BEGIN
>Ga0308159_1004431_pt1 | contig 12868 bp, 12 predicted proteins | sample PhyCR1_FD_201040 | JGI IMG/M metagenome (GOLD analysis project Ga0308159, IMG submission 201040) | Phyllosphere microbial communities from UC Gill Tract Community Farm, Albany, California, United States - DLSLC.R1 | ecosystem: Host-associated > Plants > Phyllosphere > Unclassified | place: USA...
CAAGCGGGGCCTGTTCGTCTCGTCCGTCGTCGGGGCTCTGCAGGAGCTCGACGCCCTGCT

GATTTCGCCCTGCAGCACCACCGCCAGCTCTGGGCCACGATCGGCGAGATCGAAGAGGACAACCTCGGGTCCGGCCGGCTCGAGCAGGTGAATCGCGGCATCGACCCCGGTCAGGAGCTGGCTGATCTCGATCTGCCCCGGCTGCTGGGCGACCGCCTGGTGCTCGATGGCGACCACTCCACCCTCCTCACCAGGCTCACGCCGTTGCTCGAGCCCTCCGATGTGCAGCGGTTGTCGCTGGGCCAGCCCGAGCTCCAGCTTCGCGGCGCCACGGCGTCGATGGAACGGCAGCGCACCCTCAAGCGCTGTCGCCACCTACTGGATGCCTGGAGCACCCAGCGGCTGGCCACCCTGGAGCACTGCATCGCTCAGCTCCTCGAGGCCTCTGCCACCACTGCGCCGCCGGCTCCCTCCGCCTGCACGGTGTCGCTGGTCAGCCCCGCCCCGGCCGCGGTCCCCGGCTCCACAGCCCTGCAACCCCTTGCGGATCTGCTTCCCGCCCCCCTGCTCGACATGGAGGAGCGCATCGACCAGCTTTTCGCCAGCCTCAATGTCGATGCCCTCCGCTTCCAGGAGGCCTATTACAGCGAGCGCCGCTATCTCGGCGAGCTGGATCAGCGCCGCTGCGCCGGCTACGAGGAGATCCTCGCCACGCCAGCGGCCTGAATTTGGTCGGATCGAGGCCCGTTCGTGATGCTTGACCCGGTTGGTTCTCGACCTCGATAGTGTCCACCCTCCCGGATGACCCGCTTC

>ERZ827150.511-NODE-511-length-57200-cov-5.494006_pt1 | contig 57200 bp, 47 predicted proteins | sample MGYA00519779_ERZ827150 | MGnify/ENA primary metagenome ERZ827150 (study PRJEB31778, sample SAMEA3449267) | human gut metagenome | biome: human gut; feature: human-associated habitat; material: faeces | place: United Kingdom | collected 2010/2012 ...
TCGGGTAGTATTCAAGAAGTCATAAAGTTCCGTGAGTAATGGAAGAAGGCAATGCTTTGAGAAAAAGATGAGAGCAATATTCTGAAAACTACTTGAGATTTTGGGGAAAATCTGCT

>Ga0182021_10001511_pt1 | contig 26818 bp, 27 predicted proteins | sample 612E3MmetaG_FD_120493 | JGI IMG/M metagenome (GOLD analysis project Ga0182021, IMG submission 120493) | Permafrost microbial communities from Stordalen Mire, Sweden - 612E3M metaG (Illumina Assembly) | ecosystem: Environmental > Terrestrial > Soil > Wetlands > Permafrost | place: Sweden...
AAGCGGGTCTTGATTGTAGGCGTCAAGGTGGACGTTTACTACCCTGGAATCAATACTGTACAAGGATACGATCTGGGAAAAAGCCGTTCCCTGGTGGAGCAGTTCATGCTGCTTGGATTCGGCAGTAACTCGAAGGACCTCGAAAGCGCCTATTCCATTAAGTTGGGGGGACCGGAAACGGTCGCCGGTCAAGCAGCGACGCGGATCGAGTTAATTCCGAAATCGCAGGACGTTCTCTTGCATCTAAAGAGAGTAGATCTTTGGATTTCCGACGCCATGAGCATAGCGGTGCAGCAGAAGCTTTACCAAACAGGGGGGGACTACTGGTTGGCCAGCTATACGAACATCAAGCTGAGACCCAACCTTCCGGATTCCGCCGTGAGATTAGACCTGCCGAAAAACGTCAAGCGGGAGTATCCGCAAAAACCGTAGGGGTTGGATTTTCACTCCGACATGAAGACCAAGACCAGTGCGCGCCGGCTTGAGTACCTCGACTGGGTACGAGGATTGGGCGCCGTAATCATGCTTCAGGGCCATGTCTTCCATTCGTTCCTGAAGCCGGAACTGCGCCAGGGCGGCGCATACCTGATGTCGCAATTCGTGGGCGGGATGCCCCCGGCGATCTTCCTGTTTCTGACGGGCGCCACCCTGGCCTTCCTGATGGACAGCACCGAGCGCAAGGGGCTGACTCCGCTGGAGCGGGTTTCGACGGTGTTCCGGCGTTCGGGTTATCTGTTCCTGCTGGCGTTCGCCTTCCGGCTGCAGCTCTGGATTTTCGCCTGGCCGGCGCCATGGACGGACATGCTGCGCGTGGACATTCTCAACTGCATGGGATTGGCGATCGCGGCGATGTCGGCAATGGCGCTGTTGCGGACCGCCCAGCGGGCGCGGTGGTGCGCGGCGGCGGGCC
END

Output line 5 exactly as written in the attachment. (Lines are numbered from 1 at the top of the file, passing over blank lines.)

TCGGGTAGTATTCAAGAAGTCATAAAGTTCCGTGAGTAATGGAAGAAGGCAATGCTTTGAGAAAAAGATGAGAGCAATATTCTGAAAACTACTTGAGATTTTGGGGAAAATCTGCT